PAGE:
Decommissioned aircraft carriers were in the news during the last few months of 2006. Topping the interest was that after 10-years of striving to save the USS Forrestal (CVA-59), the members of the USS Forrestal Museum Inc. concluded that their dream to have it become a museum ship at Baltimore was beyond its financial reach. It is believed that it will become an artificial reef at some unnamed place.
The Baltimore Examiner, with staffer Jaime Malarkey, gave its readers many reports about the Forrestal. In one of the final reports we learned that Salem, Massachusetts, and Tampa, Florida, were considering saving the first of what have been termed the nation’s first super carriers. The Forrestal, with her sister ship Saratoga (CVS-60) have been docked at Pier 1, Newport, Rhode Island, for several years awaiting their disposition.
The 11-12 November Examiner article by Malarkey stated that each year Forrestal veterans have assembled at the Vietnam Wall in Washington, which lets those who have lost relatives in fires and other accidents tell their stories.
More than 400-mi north, at Newport, Forrestal Association members were at Pier 1, where a wreath was placed at the Forrestal’s brow as part of the Veterans Day ceremonies. A color guard was present, as were 46 Officer Indoctrination School students from Officer Training Command – Newport. Also observing the solemn exercise was a good-sized crowd of civilians.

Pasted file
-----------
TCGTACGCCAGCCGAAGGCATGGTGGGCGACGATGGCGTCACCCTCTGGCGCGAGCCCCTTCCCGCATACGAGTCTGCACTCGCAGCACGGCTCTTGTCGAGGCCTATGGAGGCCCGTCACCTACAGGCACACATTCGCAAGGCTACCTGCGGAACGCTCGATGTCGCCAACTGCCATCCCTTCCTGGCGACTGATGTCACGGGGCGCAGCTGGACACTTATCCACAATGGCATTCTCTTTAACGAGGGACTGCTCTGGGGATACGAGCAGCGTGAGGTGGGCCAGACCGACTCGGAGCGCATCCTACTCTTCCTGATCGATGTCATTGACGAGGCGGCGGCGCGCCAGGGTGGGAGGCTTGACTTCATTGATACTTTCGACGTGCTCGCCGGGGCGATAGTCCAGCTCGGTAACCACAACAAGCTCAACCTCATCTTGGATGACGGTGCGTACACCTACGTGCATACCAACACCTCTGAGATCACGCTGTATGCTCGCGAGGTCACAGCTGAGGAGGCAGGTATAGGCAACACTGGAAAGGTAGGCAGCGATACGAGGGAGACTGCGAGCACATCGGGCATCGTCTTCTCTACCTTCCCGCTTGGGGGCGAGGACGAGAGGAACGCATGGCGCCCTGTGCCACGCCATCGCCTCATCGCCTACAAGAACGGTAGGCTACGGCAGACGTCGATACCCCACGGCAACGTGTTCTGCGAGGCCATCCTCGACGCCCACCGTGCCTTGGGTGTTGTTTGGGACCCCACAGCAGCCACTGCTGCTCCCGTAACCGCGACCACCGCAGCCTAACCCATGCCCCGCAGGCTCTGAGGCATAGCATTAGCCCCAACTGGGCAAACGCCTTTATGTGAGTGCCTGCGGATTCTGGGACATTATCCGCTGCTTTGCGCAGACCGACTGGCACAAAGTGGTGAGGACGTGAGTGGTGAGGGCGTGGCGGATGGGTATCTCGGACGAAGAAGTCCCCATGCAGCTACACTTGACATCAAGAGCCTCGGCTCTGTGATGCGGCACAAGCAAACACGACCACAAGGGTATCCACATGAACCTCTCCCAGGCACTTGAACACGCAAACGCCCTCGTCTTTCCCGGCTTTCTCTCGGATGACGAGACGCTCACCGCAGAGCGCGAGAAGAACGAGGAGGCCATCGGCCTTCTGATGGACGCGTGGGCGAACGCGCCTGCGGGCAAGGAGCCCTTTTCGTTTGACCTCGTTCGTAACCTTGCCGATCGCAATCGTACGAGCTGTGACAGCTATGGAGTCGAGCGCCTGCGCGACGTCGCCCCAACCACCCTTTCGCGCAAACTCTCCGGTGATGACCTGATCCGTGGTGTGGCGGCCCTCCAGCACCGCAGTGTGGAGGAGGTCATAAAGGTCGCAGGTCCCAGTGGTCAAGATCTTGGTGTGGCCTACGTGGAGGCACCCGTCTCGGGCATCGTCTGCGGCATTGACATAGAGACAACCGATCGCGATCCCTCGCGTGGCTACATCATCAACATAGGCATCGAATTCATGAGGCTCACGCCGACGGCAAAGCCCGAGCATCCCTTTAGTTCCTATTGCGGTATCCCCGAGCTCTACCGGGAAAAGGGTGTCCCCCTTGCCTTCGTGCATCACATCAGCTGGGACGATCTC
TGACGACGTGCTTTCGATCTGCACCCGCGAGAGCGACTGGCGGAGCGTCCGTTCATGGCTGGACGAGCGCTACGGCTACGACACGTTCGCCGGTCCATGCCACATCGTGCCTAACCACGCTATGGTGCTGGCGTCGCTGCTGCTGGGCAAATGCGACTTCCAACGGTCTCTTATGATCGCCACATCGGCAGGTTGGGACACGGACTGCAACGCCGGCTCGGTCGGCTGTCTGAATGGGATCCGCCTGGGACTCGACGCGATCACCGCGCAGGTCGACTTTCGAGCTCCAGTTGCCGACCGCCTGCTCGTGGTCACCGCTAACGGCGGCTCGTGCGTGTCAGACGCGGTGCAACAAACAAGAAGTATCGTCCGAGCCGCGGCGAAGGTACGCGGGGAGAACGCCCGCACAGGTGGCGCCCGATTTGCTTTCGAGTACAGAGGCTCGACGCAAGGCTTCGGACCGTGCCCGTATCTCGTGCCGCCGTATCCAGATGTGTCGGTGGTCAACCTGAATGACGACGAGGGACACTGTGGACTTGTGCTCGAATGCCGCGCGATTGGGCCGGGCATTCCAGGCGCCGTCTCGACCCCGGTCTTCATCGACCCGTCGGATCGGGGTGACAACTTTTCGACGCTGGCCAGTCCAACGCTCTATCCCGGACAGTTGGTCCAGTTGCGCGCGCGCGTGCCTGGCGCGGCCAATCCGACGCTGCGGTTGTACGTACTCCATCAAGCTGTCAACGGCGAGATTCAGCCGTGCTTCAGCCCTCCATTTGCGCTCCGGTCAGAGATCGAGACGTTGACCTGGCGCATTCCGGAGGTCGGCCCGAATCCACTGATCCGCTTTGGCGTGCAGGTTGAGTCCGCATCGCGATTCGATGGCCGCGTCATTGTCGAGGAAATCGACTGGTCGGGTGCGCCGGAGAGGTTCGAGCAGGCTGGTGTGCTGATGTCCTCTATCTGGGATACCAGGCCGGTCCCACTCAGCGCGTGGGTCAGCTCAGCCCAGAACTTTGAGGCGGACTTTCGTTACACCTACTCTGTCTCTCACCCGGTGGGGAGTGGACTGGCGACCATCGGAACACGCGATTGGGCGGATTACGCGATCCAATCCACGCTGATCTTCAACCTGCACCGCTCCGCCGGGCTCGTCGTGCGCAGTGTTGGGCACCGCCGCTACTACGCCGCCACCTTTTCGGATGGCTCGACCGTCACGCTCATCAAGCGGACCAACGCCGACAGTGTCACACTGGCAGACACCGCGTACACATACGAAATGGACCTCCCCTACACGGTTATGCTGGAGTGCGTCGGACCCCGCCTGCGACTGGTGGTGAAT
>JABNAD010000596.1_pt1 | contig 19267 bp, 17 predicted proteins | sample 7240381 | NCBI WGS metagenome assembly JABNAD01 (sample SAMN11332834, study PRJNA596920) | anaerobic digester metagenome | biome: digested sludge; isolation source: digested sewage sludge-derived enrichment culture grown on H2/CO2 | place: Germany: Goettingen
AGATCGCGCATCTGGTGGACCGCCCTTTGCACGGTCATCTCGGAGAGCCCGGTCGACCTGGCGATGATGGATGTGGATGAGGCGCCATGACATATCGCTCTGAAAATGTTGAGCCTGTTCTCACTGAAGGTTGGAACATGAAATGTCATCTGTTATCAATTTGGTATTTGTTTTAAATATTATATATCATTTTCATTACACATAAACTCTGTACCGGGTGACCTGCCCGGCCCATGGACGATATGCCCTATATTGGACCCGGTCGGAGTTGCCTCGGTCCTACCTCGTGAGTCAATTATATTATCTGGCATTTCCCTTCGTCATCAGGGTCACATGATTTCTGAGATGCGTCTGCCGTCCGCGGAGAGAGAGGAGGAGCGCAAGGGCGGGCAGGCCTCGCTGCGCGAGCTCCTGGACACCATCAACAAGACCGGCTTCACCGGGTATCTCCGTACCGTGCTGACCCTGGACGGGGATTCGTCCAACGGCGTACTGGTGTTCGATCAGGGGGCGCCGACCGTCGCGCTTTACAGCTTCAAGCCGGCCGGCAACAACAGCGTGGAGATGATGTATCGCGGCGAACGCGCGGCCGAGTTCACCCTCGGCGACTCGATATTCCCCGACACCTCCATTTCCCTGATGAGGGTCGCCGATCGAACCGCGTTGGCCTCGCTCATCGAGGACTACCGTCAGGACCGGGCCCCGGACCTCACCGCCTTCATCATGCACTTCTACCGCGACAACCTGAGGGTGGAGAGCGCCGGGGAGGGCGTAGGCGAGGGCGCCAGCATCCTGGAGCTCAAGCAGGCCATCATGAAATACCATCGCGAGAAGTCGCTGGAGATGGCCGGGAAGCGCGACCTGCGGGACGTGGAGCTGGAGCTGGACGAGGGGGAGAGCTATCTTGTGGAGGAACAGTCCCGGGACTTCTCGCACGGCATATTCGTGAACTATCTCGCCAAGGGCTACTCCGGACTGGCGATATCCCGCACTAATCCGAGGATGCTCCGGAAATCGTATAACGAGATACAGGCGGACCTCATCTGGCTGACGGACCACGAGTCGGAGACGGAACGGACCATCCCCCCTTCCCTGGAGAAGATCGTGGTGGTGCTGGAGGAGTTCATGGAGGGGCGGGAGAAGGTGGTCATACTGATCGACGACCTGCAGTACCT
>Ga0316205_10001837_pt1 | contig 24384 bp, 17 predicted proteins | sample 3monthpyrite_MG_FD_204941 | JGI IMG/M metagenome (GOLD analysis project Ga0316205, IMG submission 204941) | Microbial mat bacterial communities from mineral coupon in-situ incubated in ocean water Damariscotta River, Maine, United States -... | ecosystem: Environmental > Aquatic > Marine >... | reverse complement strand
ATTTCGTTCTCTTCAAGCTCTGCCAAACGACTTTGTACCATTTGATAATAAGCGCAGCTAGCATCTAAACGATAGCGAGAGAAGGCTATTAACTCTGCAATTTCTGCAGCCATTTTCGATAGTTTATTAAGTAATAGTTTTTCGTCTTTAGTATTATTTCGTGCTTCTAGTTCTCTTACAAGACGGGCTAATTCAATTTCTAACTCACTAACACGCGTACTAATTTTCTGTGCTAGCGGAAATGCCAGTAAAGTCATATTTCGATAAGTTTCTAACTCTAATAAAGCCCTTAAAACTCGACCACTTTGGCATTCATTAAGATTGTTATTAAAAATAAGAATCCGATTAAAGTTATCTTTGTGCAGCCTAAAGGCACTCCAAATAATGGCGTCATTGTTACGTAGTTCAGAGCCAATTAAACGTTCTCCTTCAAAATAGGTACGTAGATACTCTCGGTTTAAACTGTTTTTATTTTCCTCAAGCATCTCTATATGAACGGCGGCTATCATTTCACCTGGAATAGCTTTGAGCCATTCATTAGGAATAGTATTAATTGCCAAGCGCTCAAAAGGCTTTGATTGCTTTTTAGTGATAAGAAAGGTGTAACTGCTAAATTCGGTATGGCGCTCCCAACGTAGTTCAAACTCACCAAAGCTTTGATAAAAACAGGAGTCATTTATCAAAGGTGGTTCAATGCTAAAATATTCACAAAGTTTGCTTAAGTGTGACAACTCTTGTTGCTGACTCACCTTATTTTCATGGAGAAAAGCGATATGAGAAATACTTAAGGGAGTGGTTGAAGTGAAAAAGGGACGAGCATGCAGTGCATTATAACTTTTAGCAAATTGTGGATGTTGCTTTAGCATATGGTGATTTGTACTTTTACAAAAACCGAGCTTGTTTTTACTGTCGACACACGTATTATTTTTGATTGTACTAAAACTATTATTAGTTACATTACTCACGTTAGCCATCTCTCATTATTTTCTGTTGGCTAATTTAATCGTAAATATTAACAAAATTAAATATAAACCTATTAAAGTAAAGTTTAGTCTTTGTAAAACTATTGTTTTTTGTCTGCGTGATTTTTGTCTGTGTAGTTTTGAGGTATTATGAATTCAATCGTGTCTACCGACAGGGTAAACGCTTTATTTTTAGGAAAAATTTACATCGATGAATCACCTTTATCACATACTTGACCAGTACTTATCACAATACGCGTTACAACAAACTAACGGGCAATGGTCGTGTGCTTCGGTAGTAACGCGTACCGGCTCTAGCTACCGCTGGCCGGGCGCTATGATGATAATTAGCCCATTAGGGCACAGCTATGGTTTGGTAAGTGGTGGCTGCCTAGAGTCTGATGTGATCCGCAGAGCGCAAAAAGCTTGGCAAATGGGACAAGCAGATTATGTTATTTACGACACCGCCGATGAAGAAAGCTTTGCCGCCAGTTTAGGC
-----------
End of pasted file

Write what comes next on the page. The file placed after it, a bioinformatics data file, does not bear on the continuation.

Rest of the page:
The USS Saratoga has been the project of hundreds of members of the USS Saratoga Museum Foundation as well as gaining support from others who want that carrier to become a museum ship at the former Quonset Point-Davisville complex at North Kingstown, Rhode Island, a few miles across from Narragansett Bay.
Providence Journal reporter Paul Davis’ article, which appeared in that newspaper on 4 November, said that the Independence Bank of East Greenwich will lend the Foundation $6.5 million for the project, which is “backed by the US Department of Agriculture.” However, the Foundation, which has $3.5 million, is out to raise another million for the project, which will cost about $11 million.
Finally, the carrier Intrepid was freed from the mud at its New York pier and towed away for a multi-million dollar restoration that will require more than two-years to complete.
Copyright Challenge Publications Inc. Apr 2007
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